“We, the multi-ethnic nation of the Russian Federation, united by common fate on our land…” These are the first words of our fundamental law, the Russian Constitution. Each word has deep meaning and enormous significance.On our land, united by common fate.
This is what the people of Crimea and Sevastopol must have been thinking as they went to the referendum on March 18, 2014. They lived and continue to live on their land, and they wanted to have a common fate with their historical motherland, Russia. They had every right to it and they achieved their goal. Let’s congratulate them first because it is their holiday. Happy anniversary!
Over these years, Russia has done a great deal to help Crimea and Sevastopol grow. There were things that needed to be done that were not immediately obvious to the unaided eye. These were essential things such as gas and power supply, utility infrastructure, restoring the road network, and construction of new roads, motorways and bridges.
We needed to drag Crimea out of that humiliating position and state that Crimea and Sevastopol had been pushed into when they were part of another state that had only provided leftover financing to these territories.
There is more to it. The fact is we know what needs to be done next, how it needs to be done, and at what cost – and we will fulfil all these plans, absolutely.
These decisions are not even as important as the fact that the residents of Crimea and Sevastopol made the right choice when they put up a firm barrier against neo-Nazis and ultra-nationalists. What was and is still happening on other territories is the best indication that they did the right thing.
People who lived and live in Donbass did not agree with this coup d’état, either. Several punitive military operations were instantly staged against them; they were besieged and subjected to systemic shelling with artillery and bombing by aircraft – and this is actually what is called “genocide.”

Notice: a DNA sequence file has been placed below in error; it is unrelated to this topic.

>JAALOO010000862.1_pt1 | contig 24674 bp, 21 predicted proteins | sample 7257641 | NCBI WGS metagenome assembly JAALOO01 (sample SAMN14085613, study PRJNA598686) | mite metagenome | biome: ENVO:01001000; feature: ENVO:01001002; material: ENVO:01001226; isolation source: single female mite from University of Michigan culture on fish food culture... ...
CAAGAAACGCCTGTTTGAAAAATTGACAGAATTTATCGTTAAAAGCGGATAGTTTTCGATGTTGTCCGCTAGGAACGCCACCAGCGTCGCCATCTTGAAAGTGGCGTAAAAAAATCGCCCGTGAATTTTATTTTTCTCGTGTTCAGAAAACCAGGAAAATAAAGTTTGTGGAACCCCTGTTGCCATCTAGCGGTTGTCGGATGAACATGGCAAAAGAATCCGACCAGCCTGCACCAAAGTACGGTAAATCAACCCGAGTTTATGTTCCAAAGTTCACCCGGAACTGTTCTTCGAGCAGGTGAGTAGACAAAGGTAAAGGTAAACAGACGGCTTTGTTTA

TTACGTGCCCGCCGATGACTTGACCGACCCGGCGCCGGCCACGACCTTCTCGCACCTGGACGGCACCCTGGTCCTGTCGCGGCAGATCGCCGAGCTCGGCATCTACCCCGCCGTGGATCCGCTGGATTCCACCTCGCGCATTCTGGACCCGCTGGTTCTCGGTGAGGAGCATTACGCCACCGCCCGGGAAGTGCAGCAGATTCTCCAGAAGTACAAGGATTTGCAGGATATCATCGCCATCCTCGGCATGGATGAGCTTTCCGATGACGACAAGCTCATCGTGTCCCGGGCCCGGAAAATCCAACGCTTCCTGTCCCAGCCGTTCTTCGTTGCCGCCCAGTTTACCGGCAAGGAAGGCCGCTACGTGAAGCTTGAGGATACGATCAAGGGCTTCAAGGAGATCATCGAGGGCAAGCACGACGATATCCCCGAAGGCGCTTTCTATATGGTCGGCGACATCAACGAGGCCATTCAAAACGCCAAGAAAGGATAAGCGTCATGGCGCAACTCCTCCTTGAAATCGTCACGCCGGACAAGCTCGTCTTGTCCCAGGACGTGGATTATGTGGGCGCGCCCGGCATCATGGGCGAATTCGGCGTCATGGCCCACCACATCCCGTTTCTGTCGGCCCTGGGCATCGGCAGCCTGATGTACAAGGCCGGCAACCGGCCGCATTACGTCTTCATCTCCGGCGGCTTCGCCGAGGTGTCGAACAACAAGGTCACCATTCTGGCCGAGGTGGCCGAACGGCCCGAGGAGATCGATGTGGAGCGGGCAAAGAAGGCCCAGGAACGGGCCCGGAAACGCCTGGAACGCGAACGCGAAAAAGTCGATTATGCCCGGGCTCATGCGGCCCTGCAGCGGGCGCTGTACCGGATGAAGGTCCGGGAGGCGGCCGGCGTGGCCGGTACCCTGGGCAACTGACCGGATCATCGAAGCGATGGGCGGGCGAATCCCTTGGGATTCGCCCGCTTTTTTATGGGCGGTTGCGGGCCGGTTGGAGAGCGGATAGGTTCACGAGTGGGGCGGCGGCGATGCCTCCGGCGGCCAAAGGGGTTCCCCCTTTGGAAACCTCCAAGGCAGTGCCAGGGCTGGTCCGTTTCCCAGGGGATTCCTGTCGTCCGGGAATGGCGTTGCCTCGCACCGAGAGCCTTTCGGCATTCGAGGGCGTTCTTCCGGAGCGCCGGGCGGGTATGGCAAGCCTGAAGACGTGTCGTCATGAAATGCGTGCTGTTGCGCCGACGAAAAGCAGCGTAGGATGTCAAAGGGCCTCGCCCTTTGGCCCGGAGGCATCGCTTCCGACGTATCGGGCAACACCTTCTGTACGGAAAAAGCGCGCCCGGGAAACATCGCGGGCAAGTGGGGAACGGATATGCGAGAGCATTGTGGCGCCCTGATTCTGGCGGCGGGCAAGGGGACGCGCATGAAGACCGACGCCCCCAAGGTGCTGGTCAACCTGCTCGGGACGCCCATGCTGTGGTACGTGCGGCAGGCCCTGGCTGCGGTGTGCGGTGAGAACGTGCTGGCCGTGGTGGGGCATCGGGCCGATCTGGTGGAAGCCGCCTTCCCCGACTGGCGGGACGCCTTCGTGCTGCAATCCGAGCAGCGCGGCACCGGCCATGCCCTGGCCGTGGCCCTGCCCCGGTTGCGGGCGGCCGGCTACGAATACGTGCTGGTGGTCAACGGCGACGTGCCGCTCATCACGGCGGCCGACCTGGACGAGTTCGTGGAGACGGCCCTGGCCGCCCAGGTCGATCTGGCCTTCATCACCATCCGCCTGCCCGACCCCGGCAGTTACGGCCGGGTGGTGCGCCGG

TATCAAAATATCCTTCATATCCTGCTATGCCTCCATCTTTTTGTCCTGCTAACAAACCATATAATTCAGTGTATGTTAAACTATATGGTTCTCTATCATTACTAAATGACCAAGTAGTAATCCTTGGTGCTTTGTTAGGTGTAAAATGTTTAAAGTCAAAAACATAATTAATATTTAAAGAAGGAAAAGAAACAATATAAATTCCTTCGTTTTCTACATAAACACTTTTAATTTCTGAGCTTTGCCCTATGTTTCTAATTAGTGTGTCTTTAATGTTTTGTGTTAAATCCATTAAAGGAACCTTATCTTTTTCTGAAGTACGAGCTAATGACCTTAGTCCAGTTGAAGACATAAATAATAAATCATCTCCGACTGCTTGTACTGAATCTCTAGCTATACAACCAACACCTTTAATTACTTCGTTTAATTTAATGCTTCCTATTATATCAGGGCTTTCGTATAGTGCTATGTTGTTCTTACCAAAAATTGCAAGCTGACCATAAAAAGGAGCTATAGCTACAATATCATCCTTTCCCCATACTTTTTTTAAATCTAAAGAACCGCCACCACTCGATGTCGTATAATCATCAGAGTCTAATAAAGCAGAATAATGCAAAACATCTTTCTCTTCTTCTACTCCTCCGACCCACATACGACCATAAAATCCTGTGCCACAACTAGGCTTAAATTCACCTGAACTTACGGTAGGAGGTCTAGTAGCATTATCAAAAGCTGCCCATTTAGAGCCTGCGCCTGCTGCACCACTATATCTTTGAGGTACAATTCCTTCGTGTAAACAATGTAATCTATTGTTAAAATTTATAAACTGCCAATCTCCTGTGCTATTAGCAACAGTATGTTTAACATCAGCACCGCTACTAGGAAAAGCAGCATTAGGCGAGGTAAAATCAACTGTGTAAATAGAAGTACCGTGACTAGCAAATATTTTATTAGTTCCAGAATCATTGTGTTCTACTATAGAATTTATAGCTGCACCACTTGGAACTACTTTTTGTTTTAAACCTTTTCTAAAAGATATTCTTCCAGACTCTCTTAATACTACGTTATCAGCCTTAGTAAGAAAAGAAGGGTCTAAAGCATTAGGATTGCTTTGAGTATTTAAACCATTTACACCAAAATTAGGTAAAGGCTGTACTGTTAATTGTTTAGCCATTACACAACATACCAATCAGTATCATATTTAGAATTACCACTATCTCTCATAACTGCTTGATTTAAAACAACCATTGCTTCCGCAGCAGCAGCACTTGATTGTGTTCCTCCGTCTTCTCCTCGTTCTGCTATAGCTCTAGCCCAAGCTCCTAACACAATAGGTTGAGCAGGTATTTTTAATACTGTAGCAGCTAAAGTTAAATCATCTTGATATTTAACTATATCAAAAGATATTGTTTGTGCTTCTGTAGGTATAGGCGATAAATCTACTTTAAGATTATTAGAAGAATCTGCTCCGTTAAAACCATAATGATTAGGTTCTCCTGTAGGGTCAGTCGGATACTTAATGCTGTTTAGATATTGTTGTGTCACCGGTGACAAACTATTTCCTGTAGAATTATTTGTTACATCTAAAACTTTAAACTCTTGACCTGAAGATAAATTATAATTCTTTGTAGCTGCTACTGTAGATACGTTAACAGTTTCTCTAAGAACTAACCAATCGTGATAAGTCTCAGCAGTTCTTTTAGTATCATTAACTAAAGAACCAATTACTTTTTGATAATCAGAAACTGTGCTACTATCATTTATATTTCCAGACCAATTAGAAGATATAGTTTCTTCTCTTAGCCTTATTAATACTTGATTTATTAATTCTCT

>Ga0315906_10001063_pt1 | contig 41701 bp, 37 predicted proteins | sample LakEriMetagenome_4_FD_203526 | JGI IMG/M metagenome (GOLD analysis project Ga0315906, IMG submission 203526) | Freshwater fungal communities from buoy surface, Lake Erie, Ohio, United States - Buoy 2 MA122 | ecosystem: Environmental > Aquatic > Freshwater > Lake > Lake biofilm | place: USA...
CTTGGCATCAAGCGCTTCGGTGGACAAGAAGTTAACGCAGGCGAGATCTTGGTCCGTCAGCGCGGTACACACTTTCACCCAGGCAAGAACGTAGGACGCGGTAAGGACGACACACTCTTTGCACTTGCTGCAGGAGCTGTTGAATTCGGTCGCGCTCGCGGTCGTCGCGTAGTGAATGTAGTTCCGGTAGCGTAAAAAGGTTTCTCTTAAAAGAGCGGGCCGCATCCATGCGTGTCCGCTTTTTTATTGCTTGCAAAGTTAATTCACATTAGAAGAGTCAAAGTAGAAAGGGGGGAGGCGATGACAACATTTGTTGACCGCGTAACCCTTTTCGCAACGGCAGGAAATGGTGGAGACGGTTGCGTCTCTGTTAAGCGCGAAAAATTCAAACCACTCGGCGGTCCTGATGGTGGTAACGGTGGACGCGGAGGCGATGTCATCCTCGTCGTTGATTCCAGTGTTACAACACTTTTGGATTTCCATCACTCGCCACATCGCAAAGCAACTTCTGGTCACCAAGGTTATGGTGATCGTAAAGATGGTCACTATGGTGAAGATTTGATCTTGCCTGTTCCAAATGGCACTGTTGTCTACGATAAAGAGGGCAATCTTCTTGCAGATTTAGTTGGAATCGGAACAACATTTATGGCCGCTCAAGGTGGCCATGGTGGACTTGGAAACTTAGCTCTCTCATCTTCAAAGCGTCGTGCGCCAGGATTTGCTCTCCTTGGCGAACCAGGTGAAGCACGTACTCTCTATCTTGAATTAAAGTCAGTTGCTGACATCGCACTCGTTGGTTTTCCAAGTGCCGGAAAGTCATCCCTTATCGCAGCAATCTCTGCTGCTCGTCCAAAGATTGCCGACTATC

The main goal and motive of the military operation that we launched in Donbass and Ukraine is to relieve these people of suffering, of this genocide. At this point, I recall the words from the Holy Scripture: “Greater love hath no man than this, that a man lay down his life for his friends.” And we are seeing how heroically our military are fighting during this operation.
These words come from the Holy Scripture of Christianity, from what is cherished by those who profess this religion. But the bottom line is that this is a universal value for all nations and those of all religions in Russia, and primarily for our people. The best evidence of this is how our fellows are fighting and acting in this operation:
shoulder to shoulder, helping and supporting each other. If they have to, they will cover each other with their bodies to protect their comrade from a bullet in the battlefield, as they would to save their brother. It has been a long time since we had such unity.
It so happened that, by sheer coincidence, the start of the operation was same day as the birthday of one of our outstanding military leaders who was canonised – Fedor Ushakov. He did not lose a single battle throughout his brilliant career. He once said that these thunderstorms would glorify Russia. This is how it was in his time; this is how it is today and will always be!